In the new course, an audio-visual archive was formed involving examples of designs especially if the material selection was a significant part of their design concept. Where possible, samples of materials and products were also included in the archive. During the classes, each material was introduced by showing several examples from the archive and the students were encouraged to discuss why such a material was chosen for those particular designs. The answers were automatically revealing the significant properties of the material. After the discussion, the basic properties and manufacturing processes of the material were introduced. No mention was made on the atomic structure of the material. After introducing all the materials specified in the course outline, exercises were devised encouraging the students to redesign a given object by altering its material. During that semester, a notable increase in voluntary participation was observed in the class sessions. An increased reflection of acquired knowledge on students' design projects was also noted.

In this particular course it was aimed to enable the student, understand the subject matter by situating it in a practical context rather than basing it on universal principles offered by classical educational methods. In order not to constrain them with the persuasive power of selected cases of design solutions, they were required to alter the cases by their design intervention.


Desired Qualities

Design is an activity that requires an active connectedness with real-life problems of society and individuals, awareness of existing potentials for a possible change in the environment and confidence to create the change. In order to build up such an awareness and confidence, the closest reference of the designer is his/her professional and daily-life experiences. Designer's mental representations of past experiences are modified if and when new knowledge is associated with them. Mental representations of experiences are complex, detailed, contextualised and they are reconstructed when appears a motivation to create a change.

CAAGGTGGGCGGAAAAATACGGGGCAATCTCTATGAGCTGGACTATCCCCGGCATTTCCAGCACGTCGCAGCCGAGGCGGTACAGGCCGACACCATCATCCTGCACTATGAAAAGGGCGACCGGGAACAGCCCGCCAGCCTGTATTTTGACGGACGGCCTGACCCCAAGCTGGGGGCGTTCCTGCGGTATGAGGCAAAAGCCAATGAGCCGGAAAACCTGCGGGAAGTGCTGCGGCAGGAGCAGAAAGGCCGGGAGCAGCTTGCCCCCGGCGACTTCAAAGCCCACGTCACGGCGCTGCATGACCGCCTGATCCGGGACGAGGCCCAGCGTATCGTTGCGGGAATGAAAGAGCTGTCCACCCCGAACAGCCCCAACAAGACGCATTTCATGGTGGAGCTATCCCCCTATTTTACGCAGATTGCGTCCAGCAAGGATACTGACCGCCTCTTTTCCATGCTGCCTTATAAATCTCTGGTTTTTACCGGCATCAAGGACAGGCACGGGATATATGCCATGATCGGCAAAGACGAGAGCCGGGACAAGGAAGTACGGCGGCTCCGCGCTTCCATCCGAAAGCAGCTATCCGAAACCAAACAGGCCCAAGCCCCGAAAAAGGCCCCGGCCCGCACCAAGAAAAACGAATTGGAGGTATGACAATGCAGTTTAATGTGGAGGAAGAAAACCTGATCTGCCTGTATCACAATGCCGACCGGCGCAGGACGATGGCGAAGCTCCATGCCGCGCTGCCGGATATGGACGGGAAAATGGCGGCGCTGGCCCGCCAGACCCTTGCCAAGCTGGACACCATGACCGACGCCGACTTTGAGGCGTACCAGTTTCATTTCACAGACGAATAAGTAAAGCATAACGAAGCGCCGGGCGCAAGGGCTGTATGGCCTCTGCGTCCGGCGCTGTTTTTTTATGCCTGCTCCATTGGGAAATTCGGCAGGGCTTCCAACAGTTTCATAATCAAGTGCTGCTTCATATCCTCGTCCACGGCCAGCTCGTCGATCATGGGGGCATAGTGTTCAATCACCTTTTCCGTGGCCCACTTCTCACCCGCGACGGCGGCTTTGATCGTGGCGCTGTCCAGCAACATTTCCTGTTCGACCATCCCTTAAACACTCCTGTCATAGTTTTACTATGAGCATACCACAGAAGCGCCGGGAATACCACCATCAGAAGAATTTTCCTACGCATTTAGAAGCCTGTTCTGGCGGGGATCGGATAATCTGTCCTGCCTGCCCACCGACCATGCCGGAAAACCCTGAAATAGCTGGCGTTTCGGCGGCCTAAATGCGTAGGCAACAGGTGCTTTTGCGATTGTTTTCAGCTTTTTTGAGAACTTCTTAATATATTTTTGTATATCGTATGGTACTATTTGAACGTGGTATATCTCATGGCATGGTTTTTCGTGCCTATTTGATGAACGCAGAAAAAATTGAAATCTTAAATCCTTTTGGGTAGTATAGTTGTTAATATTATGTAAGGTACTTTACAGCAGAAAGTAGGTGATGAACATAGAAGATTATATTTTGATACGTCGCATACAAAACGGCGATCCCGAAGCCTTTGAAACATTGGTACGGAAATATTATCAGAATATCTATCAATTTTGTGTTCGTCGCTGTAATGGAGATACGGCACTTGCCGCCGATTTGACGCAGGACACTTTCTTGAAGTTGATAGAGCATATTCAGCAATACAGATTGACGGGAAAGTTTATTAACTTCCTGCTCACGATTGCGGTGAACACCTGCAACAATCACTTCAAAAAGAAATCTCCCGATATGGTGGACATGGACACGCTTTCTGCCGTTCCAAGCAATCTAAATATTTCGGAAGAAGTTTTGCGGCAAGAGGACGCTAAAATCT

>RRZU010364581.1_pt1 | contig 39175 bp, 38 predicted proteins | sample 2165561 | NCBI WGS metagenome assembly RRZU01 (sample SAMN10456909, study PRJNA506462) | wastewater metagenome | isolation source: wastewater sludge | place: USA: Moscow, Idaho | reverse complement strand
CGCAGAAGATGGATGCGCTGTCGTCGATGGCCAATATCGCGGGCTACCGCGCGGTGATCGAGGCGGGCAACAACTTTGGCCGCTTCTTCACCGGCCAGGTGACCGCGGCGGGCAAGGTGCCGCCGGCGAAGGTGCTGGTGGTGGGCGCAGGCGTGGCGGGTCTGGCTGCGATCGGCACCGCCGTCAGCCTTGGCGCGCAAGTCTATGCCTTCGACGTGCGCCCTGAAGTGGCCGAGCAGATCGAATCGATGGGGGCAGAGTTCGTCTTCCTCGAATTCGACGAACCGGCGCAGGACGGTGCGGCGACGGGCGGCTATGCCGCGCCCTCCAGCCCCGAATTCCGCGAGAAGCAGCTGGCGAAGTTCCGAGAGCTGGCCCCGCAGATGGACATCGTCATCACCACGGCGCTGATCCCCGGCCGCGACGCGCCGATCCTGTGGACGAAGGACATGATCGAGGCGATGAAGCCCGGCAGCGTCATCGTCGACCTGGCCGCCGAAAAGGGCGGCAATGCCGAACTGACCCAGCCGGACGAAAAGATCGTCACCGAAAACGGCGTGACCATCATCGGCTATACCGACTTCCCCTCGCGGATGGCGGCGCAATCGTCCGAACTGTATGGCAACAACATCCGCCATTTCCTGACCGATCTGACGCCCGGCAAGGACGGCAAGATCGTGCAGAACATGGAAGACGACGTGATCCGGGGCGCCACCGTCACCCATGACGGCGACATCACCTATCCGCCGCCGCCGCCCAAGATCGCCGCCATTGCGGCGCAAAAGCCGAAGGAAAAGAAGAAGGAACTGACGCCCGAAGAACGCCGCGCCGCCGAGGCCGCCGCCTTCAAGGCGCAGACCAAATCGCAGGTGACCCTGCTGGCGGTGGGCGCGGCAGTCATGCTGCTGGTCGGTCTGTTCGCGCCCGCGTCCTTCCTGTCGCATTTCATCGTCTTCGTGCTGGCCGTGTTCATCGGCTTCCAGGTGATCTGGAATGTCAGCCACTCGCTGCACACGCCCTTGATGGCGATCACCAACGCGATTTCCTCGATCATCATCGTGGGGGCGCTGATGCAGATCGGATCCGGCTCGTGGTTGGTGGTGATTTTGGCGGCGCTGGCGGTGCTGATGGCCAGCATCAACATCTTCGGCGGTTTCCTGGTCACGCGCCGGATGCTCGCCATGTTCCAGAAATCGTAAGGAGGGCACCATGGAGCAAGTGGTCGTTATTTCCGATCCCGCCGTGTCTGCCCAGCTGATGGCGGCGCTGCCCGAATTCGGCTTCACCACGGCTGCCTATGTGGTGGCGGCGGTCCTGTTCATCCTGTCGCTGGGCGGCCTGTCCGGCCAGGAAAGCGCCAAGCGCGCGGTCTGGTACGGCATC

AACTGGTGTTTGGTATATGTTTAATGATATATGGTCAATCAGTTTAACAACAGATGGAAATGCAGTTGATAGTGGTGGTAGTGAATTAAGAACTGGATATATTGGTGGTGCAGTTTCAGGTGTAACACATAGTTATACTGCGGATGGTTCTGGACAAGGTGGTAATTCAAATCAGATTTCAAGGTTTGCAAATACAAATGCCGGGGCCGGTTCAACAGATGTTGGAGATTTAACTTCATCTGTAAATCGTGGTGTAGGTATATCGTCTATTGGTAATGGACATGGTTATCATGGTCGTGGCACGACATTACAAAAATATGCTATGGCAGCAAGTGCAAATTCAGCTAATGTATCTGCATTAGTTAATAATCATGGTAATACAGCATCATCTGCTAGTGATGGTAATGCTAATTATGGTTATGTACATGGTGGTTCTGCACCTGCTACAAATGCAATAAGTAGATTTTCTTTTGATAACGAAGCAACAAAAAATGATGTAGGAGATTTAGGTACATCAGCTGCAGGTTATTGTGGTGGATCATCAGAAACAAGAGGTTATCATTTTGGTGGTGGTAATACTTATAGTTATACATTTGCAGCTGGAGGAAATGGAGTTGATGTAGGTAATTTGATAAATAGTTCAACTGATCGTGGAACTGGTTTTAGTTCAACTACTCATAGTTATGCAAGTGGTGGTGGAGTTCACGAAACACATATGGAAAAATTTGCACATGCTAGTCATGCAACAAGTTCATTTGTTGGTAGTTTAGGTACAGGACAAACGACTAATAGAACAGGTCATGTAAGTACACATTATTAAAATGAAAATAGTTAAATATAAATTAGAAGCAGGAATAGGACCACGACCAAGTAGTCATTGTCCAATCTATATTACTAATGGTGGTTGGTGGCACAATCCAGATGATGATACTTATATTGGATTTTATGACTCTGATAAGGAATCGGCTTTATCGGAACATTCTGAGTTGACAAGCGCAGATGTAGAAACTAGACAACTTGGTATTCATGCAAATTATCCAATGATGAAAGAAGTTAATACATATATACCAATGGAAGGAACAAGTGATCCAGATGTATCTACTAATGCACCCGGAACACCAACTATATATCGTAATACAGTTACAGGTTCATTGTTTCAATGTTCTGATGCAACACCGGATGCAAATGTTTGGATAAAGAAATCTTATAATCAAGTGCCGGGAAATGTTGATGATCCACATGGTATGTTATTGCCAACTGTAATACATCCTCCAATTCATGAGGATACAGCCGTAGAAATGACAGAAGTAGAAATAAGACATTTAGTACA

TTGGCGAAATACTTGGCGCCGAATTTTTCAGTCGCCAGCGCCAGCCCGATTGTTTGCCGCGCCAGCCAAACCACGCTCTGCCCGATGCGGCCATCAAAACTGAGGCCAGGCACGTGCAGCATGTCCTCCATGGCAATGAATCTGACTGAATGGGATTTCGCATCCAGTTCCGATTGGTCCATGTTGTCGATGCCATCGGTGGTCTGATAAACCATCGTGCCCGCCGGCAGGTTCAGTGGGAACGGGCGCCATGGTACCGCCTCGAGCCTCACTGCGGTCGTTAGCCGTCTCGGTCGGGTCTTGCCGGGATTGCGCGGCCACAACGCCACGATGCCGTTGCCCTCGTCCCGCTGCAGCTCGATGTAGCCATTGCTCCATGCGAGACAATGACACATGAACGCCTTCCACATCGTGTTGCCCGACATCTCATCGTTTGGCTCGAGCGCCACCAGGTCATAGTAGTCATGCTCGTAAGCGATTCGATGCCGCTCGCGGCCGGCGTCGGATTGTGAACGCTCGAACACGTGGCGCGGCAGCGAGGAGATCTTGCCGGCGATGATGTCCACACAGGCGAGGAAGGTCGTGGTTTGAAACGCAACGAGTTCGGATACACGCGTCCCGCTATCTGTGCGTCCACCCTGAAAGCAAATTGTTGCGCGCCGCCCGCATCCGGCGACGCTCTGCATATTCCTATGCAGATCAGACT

In order to keep pace with and nourish the design activity, design knowledge in educational curricula should bear the capability to

- provide a dynamic context with a vision to foresee future changes in the society and technology;

- provide active associations with the complex nature of real-life situations;

- demonstrate self experiences may differ from others';

- reconstruct itself in each new opportunity to create a change by design.



Archer, L. Bruce. "Nature of Design Research" Co-Design 2, 2 (1995): 6-13.

Dale, Edgar. Audio-Visual Methods in Teaching. Revised Edition. USA: Henry Holt, 1959.

Hasdogan, Gülay. 'The Role of User Models in Product Design for Assessment of User Needs', Design Studies, 17, 1 (1996): 1-33.

Jonas, Wolfgang. "Design ­ The Basic Paradox ­ Foundations for a Groundless Discipline" 2000. The Basic Paradox. Online. Internet. 26 Feb. 2002.

Kurtgözü, Aren E. Putting Genealogy into Perspective: For a Genealogical Critique of Design and Designers. Unpublished Ph.D. Thesis, Bilkent University, 2001.

Purcell, A Terry and John S Gero. "Design and Other Types of Fixation" Design Studies 17 (1996) 363-383.

Simon, A. Herbert. The Sciences of the Artificial. Third Edition. The MIT Press. 1996.

Yin, Robert, K. Case Study Research: Design and Methods. London: Sage Publ., 1994.


Biographical note

Ideas presented in this text, are mainly based on my personal experiences as an educator in industrial design (1986-.), at graduate and undergraduate level both on studio tutorial basis through students' actual process of designing, and on lecture basis in forming their knowledge base for design at Middle East Technical University, Ankara where I also serve as the head of the Industrial Design Department (1997-.). The origin of these ideas goes back to the findings my Ph.D. study at the Central Saint Martin's College of Art and Design in London (1989-93).